Capital Market Impact

Market rebound reflect interested, yet nervous, investors

March 21, 2022
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  • Equity markets staged an impressive rebound, delivering the best week since November 2020, (S&P 500® Index up 6%), with four-straight days with gains of over 1%. Markets were primed for a rally given the oversold conditions, supported by optimism for a ceasefire in Ukraine, easing commodity prices, and supportive comments from China on the economy and markets. The S&P 500 cut the yearly loss by half to 6%, currently showing a gain in March despite intense volatility that has seen 1% directional moves in 12 of the past 18 sessions, with eight greater than 2%. It feels even more volatile against the backdrop of 2021, as 1% moves have occurred in half of the trading days this year, compared with just 21% last year.
  • Interest rates are in focus following the FOMC raising the Federal Funds rate by 0.25% last week. The spread between the 10-year and 2-year Treasury yields has narrowed to tightest level since March 2020 at 0.19%, down from 1.30% last October. An inverted yield curve (long rates lower than short rates) is a strong predictor of a recession. Warning indicators in the bond market, including credit spreads, commercial paper spreads and the TED spread are all wide, but far below levels from the early stages of the pandemic.
  • Following the strongest week the markets have seen since November 2020, investors are reminded of the ‘tug of war’ between fundamentals of the markets, such as earnings, economic growth and the consumer indicators, and externalities such as geopolitics, the Fed’s interest rate hike and COVID-19. Before last week, the externalities were proving to be stronger; however, the markets are now showing favor to the fundamentals and providing a positive outlook that will set the stage for a market rally.


  • Ceasefire negotiations continue between Russia and Ukraine despite continued missile strikes this weekend on Kyiv. There are reports that President Putin will use recent territorial gains to force Ukraine to commit to neutrality, demilitarization, and protection of the Russian language. Ukrainian President Zelensky has called with direct talks with Putin, though it is unclear if those will occur. President Biden will travel to Europe this week for an extraordinary NATO summit to discuss sanctions against Russia, including a potential oil embargo.
  • The FOMC voted to raise the Fed Funds rate by 0.25% following Wednesday’s meeting, triggering the “lift-off” of the rate cycle (see page 3 for detail). The “dot plot” indicated an aggressive path forward, with hikes expected at each of the remaining six meetings in 2022, four more than were signaled in December. St. Louis Fed President said the FOMC should have raised rates by 0.50%, brought the Fed Funds rate to 3.0% by year-end, and implemented a plan to reduce the Fed’s balance sheet given historic levels of inflation. Fed Governor Waller said the Fed should consider 0.50% moves in future meetings depending on the direction of geopolitical events. The Fed Futures curve embeds a greater than 50% chance of a 0.50% hike at the May meeting and an 82% chance of eight-or-more hikes this year.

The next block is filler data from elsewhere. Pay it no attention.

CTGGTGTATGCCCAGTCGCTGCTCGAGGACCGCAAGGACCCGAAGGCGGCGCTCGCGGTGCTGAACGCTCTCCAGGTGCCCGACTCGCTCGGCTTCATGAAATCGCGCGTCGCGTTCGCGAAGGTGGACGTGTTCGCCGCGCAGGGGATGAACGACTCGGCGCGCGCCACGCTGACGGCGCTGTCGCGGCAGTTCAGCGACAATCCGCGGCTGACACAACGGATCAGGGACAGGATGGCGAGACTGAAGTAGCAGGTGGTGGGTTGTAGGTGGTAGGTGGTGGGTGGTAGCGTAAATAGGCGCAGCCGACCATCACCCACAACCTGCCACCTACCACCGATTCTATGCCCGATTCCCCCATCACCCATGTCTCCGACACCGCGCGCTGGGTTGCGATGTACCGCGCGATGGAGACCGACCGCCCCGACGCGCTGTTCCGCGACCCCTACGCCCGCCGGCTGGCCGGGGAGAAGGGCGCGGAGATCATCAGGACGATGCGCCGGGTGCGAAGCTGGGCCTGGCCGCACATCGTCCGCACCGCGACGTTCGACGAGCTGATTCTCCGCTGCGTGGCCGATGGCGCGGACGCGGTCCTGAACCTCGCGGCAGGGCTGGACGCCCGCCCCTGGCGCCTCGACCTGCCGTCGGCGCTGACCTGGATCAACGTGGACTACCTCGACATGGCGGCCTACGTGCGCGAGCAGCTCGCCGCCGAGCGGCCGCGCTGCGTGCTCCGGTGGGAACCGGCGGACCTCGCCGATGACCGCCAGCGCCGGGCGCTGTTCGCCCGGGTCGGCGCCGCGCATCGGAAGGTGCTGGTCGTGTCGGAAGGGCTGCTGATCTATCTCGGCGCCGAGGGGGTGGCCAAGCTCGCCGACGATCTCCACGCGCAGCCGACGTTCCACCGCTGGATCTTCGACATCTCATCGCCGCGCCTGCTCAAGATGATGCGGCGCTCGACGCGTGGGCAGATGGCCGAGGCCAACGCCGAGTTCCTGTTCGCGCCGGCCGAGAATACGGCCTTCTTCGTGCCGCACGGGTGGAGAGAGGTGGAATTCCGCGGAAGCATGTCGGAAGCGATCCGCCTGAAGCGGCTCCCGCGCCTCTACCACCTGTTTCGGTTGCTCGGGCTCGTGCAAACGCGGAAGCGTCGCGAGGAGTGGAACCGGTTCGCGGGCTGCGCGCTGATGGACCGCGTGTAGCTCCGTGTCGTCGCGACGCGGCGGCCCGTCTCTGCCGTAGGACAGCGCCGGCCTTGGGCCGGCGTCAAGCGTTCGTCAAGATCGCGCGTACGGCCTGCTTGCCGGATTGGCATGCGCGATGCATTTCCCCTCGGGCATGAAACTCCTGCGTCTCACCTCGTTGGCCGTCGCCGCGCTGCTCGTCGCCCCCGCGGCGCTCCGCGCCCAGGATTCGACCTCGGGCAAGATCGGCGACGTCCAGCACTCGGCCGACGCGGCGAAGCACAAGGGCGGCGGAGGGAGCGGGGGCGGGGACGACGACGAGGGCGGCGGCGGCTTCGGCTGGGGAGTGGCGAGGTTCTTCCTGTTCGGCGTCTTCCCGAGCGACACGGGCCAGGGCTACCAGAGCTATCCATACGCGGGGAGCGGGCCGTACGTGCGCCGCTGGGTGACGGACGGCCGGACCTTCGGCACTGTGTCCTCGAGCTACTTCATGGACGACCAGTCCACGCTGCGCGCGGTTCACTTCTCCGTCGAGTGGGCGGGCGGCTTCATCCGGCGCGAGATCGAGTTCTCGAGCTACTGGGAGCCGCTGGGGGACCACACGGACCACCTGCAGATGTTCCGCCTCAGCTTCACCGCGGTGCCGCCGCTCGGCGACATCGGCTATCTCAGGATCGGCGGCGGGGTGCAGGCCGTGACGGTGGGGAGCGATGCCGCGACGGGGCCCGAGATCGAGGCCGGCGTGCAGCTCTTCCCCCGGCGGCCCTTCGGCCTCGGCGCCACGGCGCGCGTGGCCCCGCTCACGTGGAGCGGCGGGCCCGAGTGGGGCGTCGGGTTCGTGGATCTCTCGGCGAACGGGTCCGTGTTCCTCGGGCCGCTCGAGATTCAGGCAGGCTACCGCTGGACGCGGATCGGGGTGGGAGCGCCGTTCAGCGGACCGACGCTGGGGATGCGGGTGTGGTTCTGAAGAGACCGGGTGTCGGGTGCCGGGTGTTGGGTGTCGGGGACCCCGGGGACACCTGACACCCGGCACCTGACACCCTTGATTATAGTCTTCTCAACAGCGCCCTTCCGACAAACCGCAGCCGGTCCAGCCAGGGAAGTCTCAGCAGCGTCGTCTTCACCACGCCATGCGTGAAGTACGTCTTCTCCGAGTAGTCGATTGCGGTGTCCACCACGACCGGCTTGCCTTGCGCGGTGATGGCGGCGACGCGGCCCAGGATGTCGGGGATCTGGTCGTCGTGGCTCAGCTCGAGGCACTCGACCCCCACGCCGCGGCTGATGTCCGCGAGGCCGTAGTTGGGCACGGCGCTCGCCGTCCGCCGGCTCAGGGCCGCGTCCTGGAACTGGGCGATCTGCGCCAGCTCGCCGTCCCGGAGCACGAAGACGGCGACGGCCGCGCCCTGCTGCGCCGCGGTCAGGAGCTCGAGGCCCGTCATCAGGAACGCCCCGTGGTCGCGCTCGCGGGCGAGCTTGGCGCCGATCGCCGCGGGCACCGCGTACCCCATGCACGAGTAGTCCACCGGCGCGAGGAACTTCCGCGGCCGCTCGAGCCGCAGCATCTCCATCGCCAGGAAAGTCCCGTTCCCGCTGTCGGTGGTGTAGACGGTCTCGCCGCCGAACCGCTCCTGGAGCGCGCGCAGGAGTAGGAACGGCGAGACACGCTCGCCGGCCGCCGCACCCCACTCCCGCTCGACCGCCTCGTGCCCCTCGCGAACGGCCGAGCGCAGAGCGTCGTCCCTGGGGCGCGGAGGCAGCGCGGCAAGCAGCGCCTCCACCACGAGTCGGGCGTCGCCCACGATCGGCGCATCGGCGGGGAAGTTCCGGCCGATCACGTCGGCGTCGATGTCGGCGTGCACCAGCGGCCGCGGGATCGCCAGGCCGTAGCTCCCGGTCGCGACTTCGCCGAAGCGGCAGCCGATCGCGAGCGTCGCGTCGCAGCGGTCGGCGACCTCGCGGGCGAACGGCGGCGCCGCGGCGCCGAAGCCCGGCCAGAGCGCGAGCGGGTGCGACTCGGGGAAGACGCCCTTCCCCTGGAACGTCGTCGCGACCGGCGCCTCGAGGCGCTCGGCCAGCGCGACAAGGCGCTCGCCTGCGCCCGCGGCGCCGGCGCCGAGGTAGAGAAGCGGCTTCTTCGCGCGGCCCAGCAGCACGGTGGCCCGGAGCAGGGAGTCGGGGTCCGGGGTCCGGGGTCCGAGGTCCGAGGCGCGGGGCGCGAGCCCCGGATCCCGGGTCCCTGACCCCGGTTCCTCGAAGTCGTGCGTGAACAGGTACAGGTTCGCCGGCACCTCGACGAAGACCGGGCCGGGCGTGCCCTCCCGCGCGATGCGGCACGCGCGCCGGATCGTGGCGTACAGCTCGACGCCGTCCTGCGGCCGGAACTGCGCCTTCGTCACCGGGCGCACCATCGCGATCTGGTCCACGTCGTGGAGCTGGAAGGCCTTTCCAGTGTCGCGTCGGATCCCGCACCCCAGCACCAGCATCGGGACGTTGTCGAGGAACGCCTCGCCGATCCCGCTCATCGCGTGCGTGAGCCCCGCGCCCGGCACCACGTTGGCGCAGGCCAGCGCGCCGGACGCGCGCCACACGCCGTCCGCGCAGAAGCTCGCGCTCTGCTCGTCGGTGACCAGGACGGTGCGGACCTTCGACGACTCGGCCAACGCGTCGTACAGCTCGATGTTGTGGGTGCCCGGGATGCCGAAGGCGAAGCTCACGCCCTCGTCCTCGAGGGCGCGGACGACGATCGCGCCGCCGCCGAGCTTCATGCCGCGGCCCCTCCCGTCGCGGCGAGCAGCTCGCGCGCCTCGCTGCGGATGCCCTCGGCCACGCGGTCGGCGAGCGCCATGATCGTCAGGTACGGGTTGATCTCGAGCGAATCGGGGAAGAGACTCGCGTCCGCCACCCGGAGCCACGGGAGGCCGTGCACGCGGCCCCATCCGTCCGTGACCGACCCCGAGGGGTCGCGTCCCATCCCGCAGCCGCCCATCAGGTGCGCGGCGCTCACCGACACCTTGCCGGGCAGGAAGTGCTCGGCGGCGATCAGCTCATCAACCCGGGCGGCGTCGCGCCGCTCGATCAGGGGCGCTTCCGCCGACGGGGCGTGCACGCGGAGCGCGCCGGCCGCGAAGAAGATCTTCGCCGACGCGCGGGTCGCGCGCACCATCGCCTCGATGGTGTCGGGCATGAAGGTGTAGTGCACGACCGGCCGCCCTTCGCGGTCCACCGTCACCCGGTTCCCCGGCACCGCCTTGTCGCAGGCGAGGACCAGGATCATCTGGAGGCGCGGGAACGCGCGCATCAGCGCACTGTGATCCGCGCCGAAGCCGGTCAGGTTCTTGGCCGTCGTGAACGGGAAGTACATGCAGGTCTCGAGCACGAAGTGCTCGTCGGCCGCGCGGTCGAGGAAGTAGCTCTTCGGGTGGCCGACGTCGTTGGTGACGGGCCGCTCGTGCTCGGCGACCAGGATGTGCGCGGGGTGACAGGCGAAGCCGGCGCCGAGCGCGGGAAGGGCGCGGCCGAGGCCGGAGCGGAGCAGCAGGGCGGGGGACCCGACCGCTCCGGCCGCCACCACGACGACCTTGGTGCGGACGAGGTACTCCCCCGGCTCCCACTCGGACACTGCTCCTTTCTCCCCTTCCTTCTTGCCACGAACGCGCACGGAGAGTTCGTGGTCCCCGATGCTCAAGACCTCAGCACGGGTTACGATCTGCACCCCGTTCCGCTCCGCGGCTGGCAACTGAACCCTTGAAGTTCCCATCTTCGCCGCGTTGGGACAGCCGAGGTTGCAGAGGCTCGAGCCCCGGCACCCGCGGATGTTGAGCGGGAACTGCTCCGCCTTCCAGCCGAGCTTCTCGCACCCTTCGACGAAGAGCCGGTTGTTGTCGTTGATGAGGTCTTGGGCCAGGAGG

• Markets in China are rebounding from weakness due to another COVID lockdown and tension between the U.S. and China about ADR listings, with a 6% rally from Tuesday’s low. China state media says sound economic fundamentals, pro-growth policies make yuan assets attractive to foreign investors. President Biden is set to speak with China’s President Xi following signs that China is closer to supporting Moscow’s invasion of Ukraine, including offsetting sanctions. China is seeing its largest COVID outbreak since the initial stages, challenging the “zero-COVID” policy, with Xi now saying that “China aims for maximum prevention while minimizing the impact on economic and social development.” This includes easing restrictions for factories in the tech hub of Shenzhen, potentially alleviating the supply chain impact.

What to Watch

  • Fed policy will continue to be in focus this week, with Chair Powell giving a speech to the National Association of Business Economics on Monday. Economic data include new home sales on Wednesday, PMI data and durable goods on Thursday, and the University of Michigan reading on consumer sentiment and pending home sales Friday.


  • This material is not a recommendation to buy, sell, hold or roll over any asset, adopt an investment strategy, retain a specific investment manager or use a particular account type. It does not take into account the specific investment objectives, tax and financial condition, or particular needs of any specific person. Investors should work with their financial professional to discuss their specific situation.

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